Dubai World also includes the property developer Nakheel, which is behind some of the most ostentatious commercial projects ever built on this planet. These include the Palm Jumeirah, a man-made island stretching into the ocean, which is to serve as the base for luxury hotels and villas, and the World Islands, a series of islands shaped to represent a map of the earth.

During the recent boom, it seemed that this heady and hedonistic expansion would never end. And it was hugely based on global integration, not only in terms of trade and financial flows but also the movement of people. Of Dubais resident population, more than 80 per cent are expatriates, including around 1.5 million from India. Indian tourists from the Bollywood crowd to the newly affluent middle classes have also contributed to Dubais boom.

The global crisis, which began with the decline in real estate values in the U.S., inevitably had its effect as the global markets for luxury goods and services and for real estate both shrank simultaneously. But Dubais fall began with the flight of capital as investors anticipated that emerging markets would be impacted by the recession and because they needed the money to cover their losses in the U.S. market. Thereafter, the collapse of non-tradable sectors, especially real estate and construction, was swift. Property prices in Dubai have fallen by more than 50 per cent in the past year. Many construction projects have been held up or even abandoned because of lack of easy finance initially and fears about future prospects later.

The economy slumped from the second half of 2008. At the start of the financial crisis, GDP growth expectations in 2009 for Dubai were 4 per cent, but this was lowered to 2 per cent in the middle of the year. The current account balance also entered sharply negative territory.

Even so, there was official denial of the downturn, with the government spokesman claiming that the Dubai Strategic Plan, which projects economic growth at an average 11 per cent annually through 2015, would be fulfilled. Early in November 2009, the ruler of Dubai, Sheikh Mohammed bin Rashid al-Maktoum, who is also Prime Minister of the United Arab Emirates, broke into English at a press conference: I want to tell those people who nag about Dubai and Abu Dhabi to shut up. He also announced that he was proud of Dubai World and its long-term commercial success, feeling that the worst was now over for its financial problems.

This was clearly not so. On November 26, barely two weeks after his brave statement, Dubai World announced that it was seeking a debt standstill for $15 billion of repayments on its $59 billion of external debt until May 2010, and had hired Deloitte to help it restructure to move into financial viability. This surprise announcement, coming on the eve of the Bakrid holiday, reverberated across global markets.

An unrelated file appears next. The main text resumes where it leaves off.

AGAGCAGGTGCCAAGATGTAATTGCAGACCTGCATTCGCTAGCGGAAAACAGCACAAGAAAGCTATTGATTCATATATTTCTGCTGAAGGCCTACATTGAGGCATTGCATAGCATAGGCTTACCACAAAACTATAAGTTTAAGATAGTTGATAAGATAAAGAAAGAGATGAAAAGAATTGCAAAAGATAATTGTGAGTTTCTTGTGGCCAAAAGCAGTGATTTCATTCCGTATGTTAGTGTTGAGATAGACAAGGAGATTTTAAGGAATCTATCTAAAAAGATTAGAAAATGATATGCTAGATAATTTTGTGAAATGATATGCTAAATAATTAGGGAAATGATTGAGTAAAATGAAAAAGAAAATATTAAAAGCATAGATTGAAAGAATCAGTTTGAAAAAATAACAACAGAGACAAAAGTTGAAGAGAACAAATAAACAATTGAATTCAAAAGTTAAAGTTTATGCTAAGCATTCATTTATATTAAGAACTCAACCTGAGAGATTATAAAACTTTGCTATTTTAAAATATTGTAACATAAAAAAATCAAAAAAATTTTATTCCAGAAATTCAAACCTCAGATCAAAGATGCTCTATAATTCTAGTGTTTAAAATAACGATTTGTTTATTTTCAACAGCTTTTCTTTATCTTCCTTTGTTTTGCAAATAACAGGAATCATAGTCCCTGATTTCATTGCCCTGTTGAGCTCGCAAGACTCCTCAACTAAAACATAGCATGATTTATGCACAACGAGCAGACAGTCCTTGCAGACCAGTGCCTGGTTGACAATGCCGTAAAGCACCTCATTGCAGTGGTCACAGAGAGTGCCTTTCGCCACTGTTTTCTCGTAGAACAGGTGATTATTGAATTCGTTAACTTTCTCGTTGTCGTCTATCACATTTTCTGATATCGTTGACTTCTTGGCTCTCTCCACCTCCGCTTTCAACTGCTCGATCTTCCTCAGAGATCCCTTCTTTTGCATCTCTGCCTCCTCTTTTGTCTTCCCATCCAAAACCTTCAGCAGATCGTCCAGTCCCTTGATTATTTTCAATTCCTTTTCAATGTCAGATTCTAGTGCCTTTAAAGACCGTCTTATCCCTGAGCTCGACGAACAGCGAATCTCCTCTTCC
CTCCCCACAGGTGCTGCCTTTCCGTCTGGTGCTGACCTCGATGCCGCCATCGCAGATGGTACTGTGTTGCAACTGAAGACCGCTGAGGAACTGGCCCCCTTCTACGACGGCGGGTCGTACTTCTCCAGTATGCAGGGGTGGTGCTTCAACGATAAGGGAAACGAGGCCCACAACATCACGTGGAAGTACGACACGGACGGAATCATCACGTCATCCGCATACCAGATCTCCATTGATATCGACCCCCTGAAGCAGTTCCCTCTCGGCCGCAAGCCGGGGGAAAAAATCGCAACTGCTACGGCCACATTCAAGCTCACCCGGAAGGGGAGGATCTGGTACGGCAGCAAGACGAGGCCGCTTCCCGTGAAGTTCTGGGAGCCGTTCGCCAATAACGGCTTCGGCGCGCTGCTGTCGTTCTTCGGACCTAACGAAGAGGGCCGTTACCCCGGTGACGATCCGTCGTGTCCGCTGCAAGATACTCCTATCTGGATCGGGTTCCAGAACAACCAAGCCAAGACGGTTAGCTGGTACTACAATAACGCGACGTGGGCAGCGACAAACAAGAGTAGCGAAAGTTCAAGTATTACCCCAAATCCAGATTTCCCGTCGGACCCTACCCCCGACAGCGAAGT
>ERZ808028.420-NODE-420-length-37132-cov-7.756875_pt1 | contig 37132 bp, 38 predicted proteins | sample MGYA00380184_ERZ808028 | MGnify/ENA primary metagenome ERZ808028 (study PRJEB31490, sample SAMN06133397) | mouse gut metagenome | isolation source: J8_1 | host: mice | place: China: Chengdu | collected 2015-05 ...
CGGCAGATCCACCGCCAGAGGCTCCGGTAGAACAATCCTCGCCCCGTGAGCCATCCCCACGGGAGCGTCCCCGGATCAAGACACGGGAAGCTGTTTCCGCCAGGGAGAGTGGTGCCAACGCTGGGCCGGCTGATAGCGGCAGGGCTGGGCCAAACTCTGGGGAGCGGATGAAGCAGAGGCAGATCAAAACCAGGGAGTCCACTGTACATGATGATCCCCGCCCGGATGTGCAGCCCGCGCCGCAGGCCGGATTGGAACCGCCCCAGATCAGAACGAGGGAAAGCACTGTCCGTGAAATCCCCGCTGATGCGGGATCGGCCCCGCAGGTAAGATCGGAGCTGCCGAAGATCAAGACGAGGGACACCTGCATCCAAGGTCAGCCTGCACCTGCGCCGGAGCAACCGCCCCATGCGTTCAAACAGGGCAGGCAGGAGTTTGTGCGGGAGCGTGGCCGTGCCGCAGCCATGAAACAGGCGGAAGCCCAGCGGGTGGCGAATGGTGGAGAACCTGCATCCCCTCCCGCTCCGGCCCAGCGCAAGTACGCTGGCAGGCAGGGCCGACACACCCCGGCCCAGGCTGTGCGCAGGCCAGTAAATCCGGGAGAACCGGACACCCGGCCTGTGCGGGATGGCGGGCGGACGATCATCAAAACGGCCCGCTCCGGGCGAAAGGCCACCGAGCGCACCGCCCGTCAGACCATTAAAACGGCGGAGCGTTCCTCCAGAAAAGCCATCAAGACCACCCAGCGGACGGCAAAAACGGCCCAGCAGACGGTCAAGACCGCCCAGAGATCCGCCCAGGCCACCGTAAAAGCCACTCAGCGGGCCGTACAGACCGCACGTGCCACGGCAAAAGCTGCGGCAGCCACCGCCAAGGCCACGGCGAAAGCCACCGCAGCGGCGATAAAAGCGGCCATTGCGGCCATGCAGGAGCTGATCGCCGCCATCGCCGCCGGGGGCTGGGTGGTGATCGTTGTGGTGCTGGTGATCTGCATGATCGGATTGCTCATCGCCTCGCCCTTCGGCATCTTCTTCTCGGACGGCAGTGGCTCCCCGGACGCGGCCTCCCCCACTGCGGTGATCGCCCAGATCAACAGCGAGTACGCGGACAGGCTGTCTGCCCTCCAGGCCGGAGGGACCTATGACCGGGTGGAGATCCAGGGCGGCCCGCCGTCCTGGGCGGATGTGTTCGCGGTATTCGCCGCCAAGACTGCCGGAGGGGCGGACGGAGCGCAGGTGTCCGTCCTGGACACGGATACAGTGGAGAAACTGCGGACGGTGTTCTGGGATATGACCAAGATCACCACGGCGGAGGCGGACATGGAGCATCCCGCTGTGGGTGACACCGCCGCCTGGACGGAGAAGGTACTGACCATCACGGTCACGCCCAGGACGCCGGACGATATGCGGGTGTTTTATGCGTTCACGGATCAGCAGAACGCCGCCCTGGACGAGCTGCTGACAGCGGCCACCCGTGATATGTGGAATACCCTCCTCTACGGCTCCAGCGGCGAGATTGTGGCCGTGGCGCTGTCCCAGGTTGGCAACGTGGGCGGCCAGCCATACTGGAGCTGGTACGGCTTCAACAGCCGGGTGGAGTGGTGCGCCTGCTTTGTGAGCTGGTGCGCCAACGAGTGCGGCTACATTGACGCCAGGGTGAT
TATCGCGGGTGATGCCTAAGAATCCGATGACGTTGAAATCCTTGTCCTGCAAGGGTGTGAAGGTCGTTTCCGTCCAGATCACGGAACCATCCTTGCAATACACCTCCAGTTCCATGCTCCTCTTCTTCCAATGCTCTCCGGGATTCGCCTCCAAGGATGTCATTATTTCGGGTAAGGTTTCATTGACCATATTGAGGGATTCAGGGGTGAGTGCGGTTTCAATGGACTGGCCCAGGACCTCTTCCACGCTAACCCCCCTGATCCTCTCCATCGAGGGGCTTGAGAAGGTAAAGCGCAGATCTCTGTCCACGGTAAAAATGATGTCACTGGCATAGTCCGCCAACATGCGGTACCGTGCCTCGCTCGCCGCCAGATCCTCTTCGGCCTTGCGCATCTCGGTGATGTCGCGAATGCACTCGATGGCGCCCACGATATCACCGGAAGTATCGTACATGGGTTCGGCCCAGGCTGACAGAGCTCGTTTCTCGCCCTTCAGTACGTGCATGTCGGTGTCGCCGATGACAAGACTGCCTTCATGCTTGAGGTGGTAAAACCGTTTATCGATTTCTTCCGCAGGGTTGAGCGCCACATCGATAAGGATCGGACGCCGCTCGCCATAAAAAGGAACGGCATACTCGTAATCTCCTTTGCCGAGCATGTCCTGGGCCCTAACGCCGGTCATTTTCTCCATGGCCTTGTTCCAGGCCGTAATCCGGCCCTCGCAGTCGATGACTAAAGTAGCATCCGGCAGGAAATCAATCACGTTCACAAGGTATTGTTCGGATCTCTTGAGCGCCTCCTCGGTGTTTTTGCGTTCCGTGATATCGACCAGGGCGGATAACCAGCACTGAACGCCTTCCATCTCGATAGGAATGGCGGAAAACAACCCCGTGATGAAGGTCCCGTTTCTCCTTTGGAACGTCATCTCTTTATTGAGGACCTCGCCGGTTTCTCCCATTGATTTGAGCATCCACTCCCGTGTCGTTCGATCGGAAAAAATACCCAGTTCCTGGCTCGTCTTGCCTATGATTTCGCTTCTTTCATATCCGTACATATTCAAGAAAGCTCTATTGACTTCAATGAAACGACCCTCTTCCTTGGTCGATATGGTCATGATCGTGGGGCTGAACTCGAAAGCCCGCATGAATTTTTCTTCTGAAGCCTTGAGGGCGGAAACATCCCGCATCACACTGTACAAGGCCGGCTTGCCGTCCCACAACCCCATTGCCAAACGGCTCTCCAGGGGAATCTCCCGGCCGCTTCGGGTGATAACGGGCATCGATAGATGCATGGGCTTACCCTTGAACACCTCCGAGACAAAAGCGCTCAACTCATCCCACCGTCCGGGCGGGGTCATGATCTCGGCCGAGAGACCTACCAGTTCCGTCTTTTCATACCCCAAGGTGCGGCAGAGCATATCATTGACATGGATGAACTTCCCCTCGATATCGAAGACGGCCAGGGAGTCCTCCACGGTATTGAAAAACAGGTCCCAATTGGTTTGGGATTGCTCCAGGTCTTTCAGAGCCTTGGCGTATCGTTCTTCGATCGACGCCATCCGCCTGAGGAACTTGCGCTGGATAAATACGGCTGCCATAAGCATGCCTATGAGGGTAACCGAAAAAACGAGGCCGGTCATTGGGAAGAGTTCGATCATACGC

After the sub-prime crisis in the U.S., people know that it is not only the banks, which have directly lent to a defaulting customer, that are affected because of the complex and often opaque patterns of interlinkage across banks and other financial institutions. So, there are concerns about counter-party risk for the European and Asian banks that lent to Dubai World. As we have found over the past year, getting accurate numbers from any financial player about the true extent of liabilities is next to impossible. The official estimate of the UAEs sovereign debt is $80 billion, but some analysts say it is much more and could be even twice that amount. European banks are heavily involved: according to The Wall Street Journal (using data from the Bank for International Settlements), European banks alone have almost $84 billion in exposure. Banks of the United Kingdom (including HSBC, Standard Chartered, Barclays and Royal Bank of Scotlands ABN Amro) have by far the largest exposure at $49.5 billion, while French and German banks are also implicated.

Among the Indian banks, Bank of Baroda has an exposure of about Rs.5,000 crore in Dubai, which accounts for half of its loans in the UAE. Several Indian companies (Nagarjuna Constructions, Larsen & Toubro, Punj Lloyd, Voltas, Omaxe, Aban Offshore, Spicejet and Indiabulls Real Estate) have investment and business exposure in Dubai, but they have generally rushed to declare their exposure to be marginal. But the most direct impact on India is through its workers. Most of the Indian workforce in Dubai consists of blue-collar workers in construction or low-grade services who typically have temporary contracts and have to live in rooms housing six to 10 other workers. In a country with no unions, it is easy for companies to lay workers off. For that reason alone, it is hard to estimate the extent of job loss after the crisis, but it is estimated that tens of thousands of workers in the construction and real estate market alone have lost their jobs over the past few months.